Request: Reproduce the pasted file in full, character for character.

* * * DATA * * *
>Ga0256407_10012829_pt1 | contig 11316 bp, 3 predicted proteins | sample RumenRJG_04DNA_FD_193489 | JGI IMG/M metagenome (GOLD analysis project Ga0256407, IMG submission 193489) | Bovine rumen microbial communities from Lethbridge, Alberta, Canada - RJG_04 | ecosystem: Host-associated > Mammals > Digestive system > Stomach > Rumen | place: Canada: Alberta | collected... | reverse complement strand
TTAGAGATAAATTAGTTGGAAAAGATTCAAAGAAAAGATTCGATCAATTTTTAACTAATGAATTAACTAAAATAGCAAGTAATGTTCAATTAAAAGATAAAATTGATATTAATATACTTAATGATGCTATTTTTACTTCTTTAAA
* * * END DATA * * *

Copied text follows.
>Ga0256407_10012829_pt1 | contig 11316 bp, 3 predicted proteins | sample RumenRJG_04DNA_FD_193489 | JGI IMG/M metagenome (GOLD analysis project Ga0256407, IMG submission 193489) | Bovine rumen microbial communities from Lethbridge, Alberta, Canada - RJG_04 | ecosystem: Host-associated > Mammals > Digestive system > Stomach > Rumen | place: Canada: Alberta | collected... | reverse complement strand
TTAGAGATAAATTAGTTGGAAAAGATTCAAAGAAAAGATTCGATCAATTTTTAACTAATGAATTAACTAAAATAGCAAGTAATGTTCAATTAAAAGATAAAATTGATATTAATATACTTAATGATGCTATTTTTACTTCTTTAAA